Out of the Box Thoughts about the International Financial Architecture – IMF Working Paper

http://www.imf.org/external/pubs/ft/wp/2009/wp09116.pdf

Interesting read from IMF: Take aways

1) Replenish the IMF’s bankroll annually. True, increases in IMF resources requires congressional approval in the U.S, which is always hard to obtain. Suggests nations should fork over enough money every year to assure that the IMF’s lending grows around 3% annually after accounting for inflation, so it has plenty of money to fight global downturns.

2) IMF taxes on surplus countries. Countries that run steep current account surpluses or build vast currency reserves — and thus throw the international financial system out of whack — would face an IMF-imposed tax. The goal: “ratcheting up the pressure on central bank and government to adopt policies of adjustment.”

3) Make SDRs a global currency. The IMF has a kind of quasi-currency called “special drawing rights,” which aren’t used for anything especially useful. The Chinese suggested having SDRs one day replace the dollar. He would commercialize SDRs to turn them “into a true international currency.”

4) Global Glass-Steagall Act. The financial crisis was caused, in part, by regulated banks taking risky flyers on new financial instruments. Why not reimpose the Glass-Steagall Act, which separated commercial banking from investment banking — but make the rule global. “A relatively light-handed approach” would incorporate the requirement into the Basle Committee’s core principles, he suggests.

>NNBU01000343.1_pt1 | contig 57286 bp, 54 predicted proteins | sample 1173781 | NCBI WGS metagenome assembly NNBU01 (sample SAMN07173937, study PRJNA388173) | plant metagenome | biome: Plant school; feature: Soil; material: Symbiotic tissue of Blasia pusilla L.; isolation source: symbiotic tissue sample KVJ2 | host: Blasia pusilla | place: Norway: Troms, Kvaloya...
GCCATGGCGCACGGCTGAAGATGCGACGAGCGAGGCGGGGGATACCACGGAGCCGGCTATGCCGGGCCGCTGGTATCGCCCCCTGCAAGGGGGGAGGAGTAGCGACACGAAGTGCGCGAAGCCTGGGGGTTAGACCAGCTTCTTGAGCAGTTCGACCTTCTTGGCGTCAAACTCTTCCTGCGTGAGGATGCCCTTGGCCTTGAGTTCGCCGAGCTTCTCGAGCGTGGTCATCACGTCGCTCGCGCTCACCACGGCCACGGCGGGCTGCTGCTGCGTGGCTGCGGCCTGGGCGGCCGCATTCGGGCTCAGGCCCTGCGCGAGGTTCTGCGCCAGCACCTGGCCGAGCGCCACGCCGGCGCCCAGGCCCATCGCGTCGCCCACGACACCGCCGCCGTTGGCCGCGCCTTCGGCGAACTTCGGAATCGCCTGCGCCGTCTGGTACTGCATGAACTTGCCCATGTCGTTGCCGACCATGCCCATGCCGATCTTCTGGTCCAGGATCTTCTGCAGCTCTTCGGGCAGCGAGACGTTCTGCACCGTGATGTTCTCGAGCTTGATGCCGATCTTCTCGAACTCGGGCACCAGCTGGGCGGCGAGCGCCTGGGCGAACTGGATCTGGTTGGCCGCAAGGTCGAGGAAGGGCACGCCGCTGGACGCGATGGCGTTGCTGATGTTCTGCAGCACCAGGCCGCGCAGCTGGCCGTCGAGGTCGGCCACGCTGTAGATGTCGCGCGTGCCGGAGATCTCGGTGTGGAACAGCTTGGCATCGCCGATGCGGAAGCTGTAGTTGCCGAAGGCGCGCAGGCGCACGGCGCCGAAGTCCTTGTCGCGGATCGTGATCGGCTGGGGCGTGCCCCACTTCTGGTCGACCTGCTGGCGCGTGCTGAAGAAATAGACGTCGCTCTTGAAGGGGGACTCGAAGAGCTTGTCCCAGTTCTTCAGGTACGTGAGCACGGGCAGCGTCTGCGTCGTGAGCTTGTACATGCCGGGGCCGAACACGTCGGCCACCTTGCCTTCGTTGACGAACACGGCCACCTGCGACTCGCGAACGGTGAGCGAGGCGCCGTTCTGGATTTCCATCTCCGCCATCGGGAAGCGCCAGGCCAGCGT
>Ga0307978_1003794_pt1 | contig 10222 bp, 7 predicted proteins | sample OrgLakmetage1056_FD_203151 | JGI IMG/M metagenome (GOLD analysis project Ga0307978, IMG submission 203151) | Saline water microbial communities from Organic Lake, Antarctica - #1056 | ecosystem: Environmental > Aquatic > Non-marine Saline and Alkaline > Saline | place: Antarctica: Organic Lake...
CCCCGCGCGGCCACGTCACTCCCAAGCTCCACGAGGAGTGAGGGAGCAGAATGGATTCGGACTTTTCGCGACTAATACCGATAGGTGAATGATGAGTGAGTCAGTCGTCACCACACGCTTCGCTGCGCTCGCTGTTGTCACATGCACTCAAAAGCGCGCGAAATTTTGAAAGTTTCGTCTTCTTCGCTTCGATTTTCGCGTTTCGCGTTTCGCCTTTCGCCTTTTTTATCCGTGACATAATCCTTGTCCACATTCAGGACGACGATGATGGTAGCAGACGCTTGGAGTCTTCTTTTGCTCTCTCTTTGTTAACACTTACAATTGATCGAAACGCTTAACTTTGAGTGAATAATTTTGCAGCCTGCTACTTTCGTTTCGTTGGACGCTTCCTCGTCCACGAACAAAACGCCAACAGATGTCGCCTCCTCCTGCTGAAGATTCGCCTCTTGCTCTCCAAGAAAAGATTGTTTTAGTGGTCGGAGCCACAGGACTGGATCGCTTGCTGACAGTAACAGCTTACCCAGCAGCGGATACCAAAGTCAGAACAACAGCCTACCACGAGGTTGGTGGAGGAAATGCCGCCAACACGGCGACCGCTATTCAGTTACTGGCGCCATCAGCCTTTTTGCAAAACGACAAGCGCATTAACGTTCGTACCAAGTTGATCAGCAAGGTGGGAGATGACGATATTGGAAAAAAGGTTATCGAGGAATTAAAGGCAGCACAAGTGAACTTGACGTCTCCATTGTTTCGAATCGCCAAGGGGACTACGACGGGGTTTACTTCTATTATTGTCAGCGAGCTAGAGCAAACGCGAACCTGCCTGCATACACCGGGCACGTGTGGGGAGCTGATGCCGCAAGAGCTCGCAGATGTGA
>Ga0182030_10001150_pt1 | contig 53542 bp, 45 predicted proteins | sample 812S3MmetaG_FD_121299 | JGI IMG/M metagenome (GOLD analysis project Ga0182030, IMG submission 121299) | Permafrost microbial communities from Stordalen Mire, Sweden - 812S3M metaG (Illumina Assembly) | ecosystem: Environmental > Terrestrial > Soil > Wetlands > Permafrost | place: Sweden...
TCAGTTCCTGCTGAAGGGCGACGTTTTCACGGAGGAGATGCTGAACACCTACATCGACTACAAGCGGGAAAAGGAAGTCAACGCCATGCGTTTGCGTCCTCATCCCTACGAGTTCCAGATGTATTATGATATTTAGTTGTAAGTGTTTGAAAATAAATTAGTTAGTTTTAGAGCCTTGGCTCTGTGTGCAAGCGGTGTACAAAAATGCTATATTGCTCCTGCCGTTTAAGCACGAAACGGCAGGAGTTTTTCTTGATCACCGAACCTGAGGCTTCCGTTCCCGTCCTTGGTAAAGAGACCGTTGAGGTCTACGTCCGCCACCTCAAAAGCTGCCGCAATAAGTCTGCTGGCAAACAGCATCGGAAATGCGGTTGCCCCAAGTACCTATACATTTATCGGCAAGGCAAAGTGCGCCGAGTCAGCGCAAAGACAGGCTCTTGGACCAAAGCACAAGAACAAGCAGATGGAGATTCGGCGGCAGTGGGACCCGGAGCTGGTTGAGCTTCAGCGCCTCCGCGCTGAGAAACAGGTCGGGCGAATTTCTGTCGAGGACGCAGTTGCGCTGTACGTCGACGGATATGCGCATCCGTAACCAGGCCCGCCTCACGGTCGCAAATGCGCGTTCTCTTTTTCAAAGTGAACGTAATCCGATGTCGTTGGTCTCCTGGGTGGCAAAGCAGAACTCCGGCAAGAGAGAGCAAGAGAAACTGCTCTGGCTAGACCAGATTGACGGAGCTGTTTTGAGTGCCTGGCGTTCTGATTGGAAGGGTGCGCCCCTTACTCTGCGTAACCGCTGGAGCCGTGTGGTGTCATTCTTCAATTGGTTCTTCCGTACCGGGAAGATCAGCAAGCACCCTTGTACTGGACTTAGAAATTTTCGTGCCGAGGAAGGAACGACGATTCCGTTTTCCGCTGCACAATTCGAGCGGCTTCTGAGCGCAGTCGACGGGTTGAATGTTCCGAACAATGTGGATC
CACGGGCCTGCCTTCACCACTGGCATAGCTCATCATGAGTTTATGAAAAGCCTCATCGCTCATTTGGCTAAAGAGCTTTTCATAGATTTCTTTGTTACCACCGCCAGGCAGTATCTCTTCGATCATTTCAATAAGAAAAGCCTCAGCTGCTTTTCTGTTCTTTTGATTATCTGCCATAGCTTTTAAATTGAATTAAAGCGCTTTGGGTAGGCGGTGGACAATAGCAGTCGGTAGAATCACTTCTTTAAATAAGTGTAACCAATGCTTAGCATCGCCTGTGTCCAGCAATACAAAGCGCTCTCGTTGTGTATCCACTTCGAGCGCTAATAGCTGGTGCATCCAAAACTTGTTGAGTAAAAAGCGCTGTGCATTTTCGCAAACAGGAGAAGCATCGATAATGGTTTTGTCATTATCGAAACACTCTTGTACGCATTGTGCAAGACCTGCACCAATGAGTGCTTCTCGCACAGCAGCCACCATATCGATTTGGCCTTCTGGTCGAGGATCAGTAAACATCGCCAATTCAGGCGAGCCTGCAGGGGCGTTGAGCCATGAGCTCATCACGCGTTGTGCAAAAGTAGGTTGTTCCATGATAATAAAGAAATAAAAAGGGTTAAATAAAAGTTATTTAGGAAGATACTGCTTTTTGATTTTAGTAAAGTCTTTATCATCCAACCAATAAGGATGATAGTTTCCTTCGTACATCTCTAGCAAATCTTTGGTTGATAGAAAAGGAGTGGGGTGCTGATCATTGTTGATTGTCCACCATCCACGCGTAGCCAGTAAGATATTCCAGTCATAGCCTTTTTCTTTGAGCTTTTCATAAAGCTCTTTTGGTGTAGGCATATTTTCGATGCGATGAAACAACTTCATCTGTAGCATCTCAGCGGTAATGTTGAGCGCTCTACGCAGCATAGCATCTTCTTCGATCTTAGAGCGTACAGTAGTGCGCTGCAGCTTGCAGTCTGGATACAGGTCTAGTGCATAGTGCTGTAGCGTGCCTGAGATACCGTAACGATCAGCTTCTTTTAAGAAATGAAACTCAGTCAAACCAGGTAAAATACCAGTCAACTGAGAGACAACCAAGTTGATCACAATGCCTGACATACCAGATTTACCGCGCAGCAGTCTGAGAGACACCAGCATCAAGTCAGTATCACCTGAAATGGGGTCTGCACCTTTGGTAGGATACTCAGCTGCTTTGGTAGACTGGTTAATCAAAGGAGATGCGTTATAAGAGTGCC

5) Global risk insurance. Require banks to purchase catastrophic risk insurance. They would do this by issuing financial catastrophic bonds — Cat bonds –which would make large payouts in the event of systemic failures. He figures hedge funds would be willing buyers of the bond and the IMF could help get the market going.

6) International bankruptcy court. This idea was all the rage after the Asia crisis, but interest petered out as the global economy recovered.

7) World Financial Organization. There’s a World Trade Organization to resolve international trade disputes. The WFO would establish principles of financial supervision and resolves cases where countries violate the principles.

8 ) Remake the IMF. Scrap the 24-member executive board, which acts slowly and ineffectively. Management would be overseen by a higher level council that meets periodically and could fire top officials.

#3 is a big one, basically devaluing the US dollar as the reserve currency. Not sure that is a good outcome for the U.S.

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